Warming centers open as temps plummet

Published 7:17 pm Tuesday, January 29, 2019

As temperatures plummeted into single digits last night, Emergency Management Director Mike Wilder already had two area shelters and warming centers on standby for those who may need it. Today’s high is supposed to only reach 15 degrees, which will be about 10 degrees colder that yesterday, with the wind chill factor as low as  minus 13, according to the National Weather  Service.

The low tonight is expected to be 3 degrees.

“We have two churches on standby — Lexington Avenue Baptist and Calvary Baptist,” Wilder said. He is also working with Family Services Association of Boyle County. Its executive director, Crystal McPherson, also works to coordinate shelter needs, whenever any should arise, Wilder said.

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“We’ve done this for many years, and we don’t have any takers a lot of times,” Wilder said. “It’s amazing. You would think that we would. I think we’ve only had one person in six and a half years that came in for an hour or two.”

Wilder said anyone looking for shelter from the frigid temps may contact him directly, and he will assist them. Wilder can be reached by calling Boyle County Emergency Management at (859) 238-1109 during normal business hours, 9 a.m.-5 p.m. He may also be reached by cell after hours at (859) 326-0569.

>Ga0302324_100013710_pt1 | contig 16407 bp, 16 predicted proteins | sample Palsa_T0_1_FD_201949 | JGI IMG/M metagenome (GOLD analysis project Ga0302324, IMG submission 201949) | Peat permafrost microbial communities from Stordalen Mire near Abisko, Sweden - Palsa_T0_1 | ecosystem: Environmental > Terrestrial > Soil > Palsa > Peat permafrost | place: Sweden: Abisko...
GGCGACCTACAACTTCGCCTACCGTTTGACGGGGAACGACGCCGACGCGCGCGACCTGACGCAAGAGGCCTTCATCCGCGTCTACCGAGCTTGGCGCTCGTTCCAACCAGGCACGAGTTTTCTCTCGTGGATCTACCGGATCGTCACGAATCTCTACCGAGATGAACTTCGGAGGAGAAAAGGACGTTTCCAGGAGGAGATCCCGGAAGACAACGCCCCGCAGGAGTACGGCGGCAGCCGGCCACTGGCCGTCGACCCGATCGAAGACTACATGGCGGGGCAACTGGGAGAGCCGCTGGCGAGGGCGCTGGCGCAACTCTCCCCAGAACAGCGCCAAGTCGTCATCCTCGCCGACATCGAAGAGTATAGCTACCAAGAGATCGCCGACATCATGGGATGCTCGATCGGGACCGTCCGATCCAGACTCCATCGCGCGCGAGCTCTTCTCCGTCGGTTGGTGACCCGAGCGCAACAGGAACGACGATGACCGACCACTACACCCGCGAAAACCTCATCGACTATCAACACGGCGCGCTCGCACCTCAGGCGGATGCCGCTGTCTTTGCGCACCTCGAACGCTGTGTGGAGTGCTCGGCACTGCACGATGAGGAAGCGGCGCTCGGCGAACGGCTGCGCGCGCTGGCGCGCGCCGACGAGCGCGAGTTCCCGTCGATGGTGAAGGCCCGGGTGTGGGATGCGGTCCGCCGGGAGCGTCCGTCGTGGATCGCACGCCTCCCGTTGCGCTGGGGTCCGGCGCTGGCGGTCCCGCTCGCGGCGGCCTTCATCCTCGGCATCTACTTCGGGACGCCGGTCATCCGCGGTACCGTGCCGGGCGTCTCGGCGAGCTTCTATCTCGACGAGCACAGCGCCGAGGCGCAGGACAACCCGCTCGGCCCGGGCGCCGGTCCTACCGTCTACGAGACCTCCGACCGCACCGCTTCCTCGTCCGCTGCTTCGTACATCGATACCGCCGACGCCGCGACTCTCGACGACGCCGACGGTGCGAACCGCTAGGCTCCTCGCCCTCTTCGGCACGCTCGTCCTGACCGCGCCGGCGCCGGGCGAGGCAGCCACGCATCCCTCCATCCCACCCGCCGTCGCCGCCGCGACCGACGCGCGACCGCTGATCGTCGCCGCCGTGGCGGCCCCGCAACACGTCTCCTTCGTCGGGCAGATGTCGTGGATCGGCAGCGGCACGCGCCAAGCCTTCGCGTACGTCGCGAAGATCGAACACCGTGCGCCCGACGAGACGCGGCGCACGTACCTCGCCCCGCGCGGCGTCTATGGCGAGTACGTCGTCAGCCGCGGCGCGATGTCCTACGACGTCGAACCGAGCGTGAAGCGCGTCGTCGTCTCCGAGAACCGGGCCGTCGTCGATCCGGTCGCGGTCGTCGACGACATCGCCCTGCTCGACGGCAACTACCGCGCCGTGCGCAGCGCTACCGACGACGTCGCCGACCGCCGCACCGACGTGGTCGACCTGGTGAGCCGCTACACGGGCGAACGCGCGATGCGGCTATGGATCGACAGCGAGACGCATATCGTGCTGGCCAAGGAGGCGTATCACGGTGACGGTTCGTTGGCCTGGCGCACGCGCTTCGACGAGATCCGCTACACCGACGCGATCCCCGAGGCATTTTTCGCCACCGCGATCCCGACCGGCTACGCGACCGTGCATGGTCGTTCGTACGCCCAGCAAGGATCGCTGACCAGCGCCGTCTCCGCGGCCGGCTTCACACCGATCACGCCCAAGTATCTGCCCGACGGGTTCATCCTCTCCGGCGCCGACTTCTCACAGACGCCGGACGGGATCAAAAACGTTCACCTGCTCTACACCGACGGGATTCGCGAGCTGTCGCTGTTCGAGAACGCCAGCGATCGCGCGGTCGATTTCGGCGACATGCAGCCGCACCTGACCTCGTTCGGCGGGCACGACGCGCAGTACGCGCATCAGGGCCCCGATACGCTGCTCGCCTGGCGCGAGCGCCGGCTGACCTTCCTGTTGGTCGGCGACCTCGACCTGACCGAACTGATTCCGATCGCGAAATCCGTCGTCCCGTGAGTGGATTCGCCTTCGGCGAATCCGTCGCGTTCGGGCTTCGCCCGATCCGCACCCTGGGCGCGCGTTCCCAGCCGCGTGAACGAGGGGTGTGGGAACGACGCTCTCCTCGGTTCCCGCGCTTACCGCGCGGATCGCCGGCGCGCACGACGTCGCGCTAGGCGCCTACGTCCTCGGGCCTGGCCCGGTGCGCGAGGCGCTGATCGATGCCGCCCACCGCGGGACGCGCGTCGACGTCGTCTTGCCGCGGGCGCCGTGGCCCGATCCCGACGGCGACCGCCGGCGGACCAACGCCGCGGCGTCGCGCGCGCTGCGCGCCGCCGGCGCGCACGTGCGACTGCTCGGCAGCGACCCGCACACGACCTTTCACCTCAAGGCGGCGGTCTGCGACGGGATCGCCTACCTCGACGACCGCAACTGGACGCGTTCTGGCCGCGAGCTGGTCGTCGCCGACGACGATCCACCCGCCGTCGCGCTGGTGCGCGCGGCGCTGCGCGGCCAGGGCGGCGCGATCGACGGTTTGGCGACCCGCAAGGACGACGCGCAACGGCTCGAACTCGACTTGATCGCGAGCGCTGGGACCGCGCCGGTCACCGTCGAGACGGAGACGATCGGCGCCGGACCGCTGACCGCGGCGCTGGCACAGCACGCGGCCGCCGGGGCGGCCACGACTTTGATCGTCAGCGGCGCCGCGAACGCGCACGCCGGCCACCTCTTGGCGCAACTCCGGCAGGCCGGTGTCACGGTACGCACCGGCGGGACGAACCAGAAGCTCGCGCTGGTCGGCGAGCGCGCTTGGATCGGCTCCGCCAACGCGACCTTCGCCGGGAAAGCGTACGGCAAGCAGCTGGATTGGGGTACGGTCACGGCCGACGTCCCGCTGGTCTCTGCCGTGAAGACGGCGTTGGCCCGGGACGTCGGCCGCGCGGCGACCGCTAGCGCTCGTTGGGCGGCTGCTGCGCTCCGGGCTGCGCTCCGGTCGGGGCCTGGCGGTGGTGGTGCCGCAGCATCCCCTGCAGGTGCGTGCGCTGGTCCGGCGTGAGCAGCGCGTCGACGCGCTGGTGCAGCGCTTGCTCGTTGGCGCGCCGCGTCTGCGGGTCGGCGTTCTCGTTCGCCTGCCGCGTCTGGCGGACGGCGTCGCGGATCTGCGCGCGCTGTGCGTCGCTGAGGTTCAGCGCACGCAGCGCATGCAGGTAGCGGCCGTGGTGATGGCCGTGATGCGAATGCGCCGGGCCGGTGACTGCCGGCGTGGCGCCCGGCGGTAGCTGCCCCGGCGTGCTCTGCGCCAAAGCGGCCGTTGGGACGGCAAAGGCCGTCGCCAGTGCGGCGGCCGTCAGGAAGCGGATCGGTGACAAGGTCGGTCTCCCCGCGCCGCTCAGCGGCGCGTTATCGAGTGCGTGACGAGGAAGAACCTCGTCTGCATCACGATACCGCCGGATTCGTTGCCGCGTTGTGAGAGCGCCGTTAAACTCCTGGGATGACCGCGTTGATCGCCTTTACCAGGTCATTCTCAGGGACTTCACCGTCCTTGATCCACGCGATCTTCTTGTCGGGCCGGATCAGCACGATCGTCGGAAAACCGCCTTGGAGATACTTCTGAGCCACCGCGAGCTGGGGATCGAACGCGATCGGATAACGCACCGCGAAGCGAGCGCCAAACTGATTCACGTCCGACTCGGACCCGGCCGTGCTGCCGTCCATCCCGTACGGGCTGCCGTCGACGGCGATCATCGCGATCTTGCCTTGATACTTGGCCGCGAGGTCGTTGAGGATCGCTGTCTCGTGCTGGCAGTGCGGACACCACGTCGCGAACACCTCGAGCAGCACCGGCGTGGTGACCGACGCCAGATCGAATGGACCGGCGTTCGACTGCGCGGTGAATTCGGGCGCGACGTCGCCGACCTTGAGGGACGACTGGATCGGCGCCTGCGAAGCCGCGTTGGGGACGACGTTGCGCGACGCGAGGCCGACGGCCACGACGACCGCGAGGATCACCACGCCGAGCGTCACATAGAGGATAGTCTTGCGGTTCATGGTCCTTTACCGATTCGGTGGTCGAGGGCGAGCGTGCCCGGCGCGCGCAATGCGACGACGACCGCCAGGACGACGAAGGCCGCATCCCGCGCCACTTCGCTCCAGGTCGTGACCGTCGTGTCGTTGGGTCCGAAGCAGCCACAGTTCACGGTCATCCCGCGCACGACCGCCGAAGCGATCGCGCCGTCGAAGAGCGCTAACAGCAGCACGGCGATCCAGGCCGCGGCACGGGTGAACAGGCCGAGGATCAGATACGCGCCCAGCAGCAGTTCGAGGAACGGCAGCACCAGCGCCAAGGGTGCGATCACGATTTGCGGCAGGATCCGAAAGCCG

If someone isn’t able to pay their heating bill, “The worst thing to do is to just not do anything,” Wilder said. He said many times if someone sees they can’t pay their bill, they can contact the utility company to work out a payment plan so the utility won’t be turned off.

Another source of help in case of a heating emergency is through the Blue Grass Community Action Partnership, according to Senior Director of Community Services Wendy Shouse. If someone needs help in paying a heating bill, whether it’s natural gas, heating oil, propane or firewood, there are still funds available through LIHEAP (Low Income Home Energy Assistance Program).

As of late Tuesday afternoon, BGCAP in Boyle County hadn’t received any requests for emergency help, Shouse said. “But I expect them to begin.” All they have to do is call the office “and we’ll see what we can do,” Shouse said.

It’s important to not wait until there is an issue with having a heat source turned off because of lack of payment, Shouse said. “They don’t want their pipes to freeze up.” But if they do, Shouse said there are some funds available to help in that situation too.

BGCAP in Boyle County can be reached by calling Cathy Denham, community developer, (859) 236-2955. The office is located at 225 W. Walnut St., Danville.

Other area BGCAP offices are:

• Garrard County Office: Agatha Henry, community developer; 107 S. Campbell St.,

Lancaster; (859) 792-3422.

• Lincoln County Office: Melissa Aldridge, community developer; 201 E. Main St., Stanford; (606) 365-2312.

• Mercer County Office: Alexandra Martin, community developer; 1475 Louisville Road, Harrodsburg; (859) 734-9549.

Pet owners should also be aware that the extreme frigid temperatures are dangerous to their animals, said Christina Lombardo, adoption coordinator at the Boyle County Humane Society. For example, people who enjoy taking their dogs for walks should not stay out more than 20 or 30 minutes at the longest, she said. She also recommended to help keep the dog safe and warm by putting boots, sweaters and jackets on their pooches.

Reporter Bobbie Curd contributed to this story.